TUDPP —  Control System Infrastructure 1   (08-Oct-19   16:30—17:30)
Chair: S. Perez, CEA, Arpajon, France
Paper Title Page
TUDPP01 A Monitoring System for the New ALICE O2 Farm -1
 
  • G. Vino, D. Elia
    INFN-Bari, Bari, Italy
  • V. Chibante Barroso, A. Wegrzynek
    CERN, Meyrin, Switzerland
 
  The ALICE Experiment has been designed to study the physics of strongly interacting matter with heavy-ion collisions at the CERN LHC. A major upgrade of the detector and computing model (O2, Offline-Online) is currently ongoing. The ALICE O2 farm will consist of almost 1000 nodes enabled to readout and process on-the-fly about 27 Tb/s of raw data. To increase the efficiency of computing farm operations a general-purpose near real-time monitoring system has been developed: it lays on features like high-performance, high-availability, modularity, and open source. The core component (Apache Kafka) ensures high throughput, data pipelines, and fault-tolerant services. Additional monitoring functionality is based on Telegraf as metric collector, Apache Spark for complex aggregation, InfluxDB as time-series database, and Grafana as visualization tool. A logging service based on Elasticsearch stack is also included. The designed system handles metrics coming from operating system, network, custom hardware, and in-house software. A prototype version is currently running at CERN and has been also successfully deployed by the ReCaS Datacenter at INFN Bari for both monitoring and logging.  
slides icon Slides TUDPP01 [1.133 MB]  
 
TUDPP02 Data Acquisition System for the APS Upgrade -1
 
  • S. Veseli, N.D. Arnold, T.G. Berenc, J. Carwardine, G. Decker, T. Fors, T.J. Madden, G. Shen, S.E. Shoaf
    ANL, Lemont, Illinois, USA
 
  Funding: Argonne National Laboratory’s work was supported by the U.S. Department of Energy, Office of Science, Office of Basic Energy Sciences, under contract DE-AC02-06CH11357
APS Upgrade multi-bend achromat accelerator (MBA) uses state-of-the-art embedded controllers coupled to various technical subsystems. These controllers have the capability to collect large amounts of fast data for statistics, diagnostics, or fault recording. At times, continuous real-time acquisition of this data is preferred, which presents a number of challenges that must be considered early on in the design; such as network architecture, data management and storage, real-time processing, and impact on normal operations. The design goal is selectable acquisition of turn-by-turn BPM data, together with additional fast diagnostics data. In this paper we discuss engineering specifications and the design of the MBA Data Acquisition System (DAQ). This system will interface with several technical subsystems to provide time-correlated and synchronously sampled data acquisition for commissioning, troubleshooting, performance monitoring and fault detection. Since most of these subsystems will be new designs for the MBA, defining the functionality and interfaces to the DAQ early in the development will ensure the necessary components are included in a consistent and systematic way.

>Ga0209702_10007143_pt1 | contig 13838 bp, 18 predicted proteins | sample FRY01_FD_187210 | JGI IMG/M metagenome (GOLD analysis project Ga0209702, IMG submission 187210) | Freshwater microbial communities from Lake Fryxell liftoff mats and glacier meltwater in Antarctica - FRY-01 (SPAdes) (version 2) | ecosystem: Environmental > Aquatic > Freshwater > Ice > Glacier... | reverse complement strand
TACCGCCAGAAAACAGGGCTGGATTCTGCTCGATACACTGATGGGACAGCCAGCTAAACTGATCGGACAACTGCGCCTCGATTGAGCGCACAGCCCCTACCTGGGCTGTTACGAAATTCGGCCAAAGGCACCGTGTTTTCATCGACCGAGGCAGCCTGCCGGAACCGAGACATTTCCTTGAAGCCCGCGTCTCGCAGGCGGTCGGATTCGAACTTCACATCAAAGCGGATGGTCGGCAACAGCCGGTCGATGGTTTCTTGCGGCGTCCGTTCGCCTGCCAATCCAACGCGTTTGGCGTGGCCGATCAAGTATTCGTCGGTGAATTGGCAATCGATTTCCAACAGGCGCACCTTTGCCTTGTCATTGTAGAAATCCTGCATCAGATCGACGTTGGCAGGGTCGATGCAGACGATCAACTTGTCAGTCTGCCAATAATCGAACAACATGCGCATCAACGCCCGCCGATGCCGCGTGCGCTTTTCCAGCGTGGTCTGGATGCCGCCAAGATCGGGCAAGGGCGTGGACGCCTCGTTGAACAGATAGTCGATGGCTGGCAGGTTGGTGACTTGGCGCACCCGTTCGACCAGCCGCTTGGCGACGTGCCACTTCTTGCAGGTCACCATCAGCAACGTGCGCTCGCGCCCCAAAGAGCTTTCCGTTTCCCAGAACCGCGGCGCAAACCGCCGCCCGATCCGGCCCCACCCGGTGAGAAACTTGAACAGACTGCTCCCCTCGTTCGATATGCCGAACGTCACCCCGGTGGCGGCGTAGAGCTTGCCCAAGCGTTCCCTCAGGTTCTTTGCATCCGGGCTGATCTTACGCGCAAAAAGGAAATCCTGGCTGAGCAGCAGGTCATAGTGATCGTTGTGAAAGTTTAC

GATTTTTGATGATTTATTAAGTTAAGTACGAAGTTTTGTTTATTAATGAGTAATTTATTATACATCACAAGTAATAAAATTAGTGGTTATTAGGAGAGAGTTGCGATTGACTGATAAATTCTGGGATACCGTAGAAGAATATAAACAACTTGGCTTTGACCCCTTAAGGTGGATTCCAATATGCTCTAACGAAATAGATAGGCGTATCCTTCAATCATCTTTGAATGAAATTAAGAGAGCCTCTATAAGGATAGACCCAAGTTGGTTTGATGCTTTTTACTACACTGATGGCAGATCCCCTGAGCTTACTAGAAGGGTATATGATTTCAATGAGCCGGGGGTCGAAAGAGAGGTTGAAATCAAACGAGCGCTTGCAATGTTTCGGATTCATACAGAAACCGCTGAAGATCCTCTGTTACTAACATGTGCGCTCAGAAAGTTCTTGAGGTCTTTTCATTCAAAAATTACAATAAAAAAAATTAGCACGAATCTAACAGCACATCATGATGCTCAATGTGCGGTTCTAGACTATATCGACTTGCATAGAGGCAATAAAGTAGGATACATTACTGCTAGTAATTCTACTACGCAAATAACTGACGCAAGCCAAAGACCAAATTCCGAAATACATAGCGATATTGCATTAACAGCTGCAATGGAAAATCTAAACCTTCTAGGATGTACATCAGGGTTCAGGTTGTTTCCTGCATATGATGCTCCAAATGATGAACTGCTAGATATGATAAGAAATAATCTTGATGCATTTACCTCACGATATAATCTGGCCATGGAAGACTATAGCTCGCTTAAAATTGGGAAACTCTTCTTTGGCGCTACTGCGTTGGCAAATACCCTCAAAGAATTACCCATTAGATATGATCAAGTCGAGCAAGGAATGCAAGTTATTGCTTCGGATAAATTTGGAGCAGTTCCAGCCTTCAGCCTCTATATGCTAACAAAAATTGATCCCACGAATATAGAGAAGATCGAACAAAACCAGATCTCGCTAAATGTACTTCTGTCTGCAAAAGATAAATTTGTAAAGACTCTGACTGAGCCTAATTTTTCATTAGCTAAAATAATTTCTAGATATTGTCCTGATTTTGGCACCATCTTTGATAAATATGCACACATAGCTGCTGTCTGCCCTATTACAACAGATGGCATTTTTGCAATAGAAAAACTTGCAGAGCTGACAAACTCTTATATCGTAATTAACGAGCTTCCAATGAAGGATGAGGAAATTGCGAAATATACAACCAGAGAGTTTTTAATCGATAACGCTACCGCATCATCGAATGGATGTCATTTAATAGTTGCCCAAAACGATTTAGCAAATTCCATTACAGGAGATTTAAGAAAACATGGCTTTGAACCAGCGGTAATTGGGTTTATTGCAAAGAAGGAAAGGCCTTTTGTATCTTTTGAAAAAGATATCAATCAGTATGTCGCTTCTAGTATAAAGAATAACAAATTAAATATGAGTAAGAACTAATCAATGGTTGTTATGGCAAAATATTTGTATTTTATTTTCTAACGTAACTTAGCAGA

slides icon Slides TUDPP02 [13.919 MB]  
 
TUDPP03 Improvement of EPICS Software Deployment at NSLS-II -1
 
  • A.A. Derbenev
    BNL, Upton, New York, USA
 
  The NSLS-II Control System has workstations and servers standardized to the usage of Debian OS. With exceptions like RTEMS and Windows systems where software is built and delivered by hand, all hosts have EPICS software installed from an internally-hosted and externally-mirrored Debian package repository. Configured by Puppet, machines have a similar environment with EPICS base, modules, libraries, and binaries. The repository is populated from epicsdeb, a community organization on GitHub. Currently, packages are available for Debian 8 and 9 with legacy support being provided for Debian 6 and 7. Since packaging creates overhead on how quickly software updates can be available, keeping production systems on track with development is a challenging task. Software is often customized and built manually to get recent features, e.g. for AreaDetector. Another challenge is services like GPFS which underperform or do not work on Debian. Proposed improvements target keeping the production environment up to date. A detachment from the host OS is achieved by using containers, such a Docker, to provide software images. A CI/CD pipeline is created to build and distribute software updates.  
slides icon Slides TUDPP03 [0.715 MB]  
 
TUDPP04 Data Acquisition and Virtualisation of the CLARA Controls System -1
 
  • R.F. Clarke, G. Cox, M.D. Hancock, S. Kinder, N. Knowles, B.G. Martlew, A. Oates, P.H. Owens, W. Smith, J.T.G. Wilson
    STFC/DL, Daresbury, Warrington, Cheshire, United Kingdom
  • S. Kinder
    DSoFt Solutions Ltd, Warrington, United Kingdom
 
  The CLARA experiment at the STFC, Daresbury laboratory has just completed its first successful exploitation period. The CLARA controls system is being rapidly deployed as CLARA enters its next development phase and our current infrastructure is becoming hard to maintain. Virtualization of the server infrastructure will allow the rapid deployment, recovery and testing of systems infrastructure. This talk will review our experience of migrating several key services and IOCs to a virtualized environment. KVM and LXD have been evaluated against our current system and Ansible has been used to automate many tasks that were normally done by hand. The Archiver Appliance is being exploited beyond its original deployment and is a critical component of several analysis tool-chains. Virtualization allows development, maintenance and deployment of the archiver without disrupting its users. Virtualization is also used to manage the CLARA Virtual Accelerator. The Virtual Accelerator can now run with many instances proving useful for scientists. Originally, it was limited to one instance per server.  
slides icon Slides TUDPP04 [0.950 MB]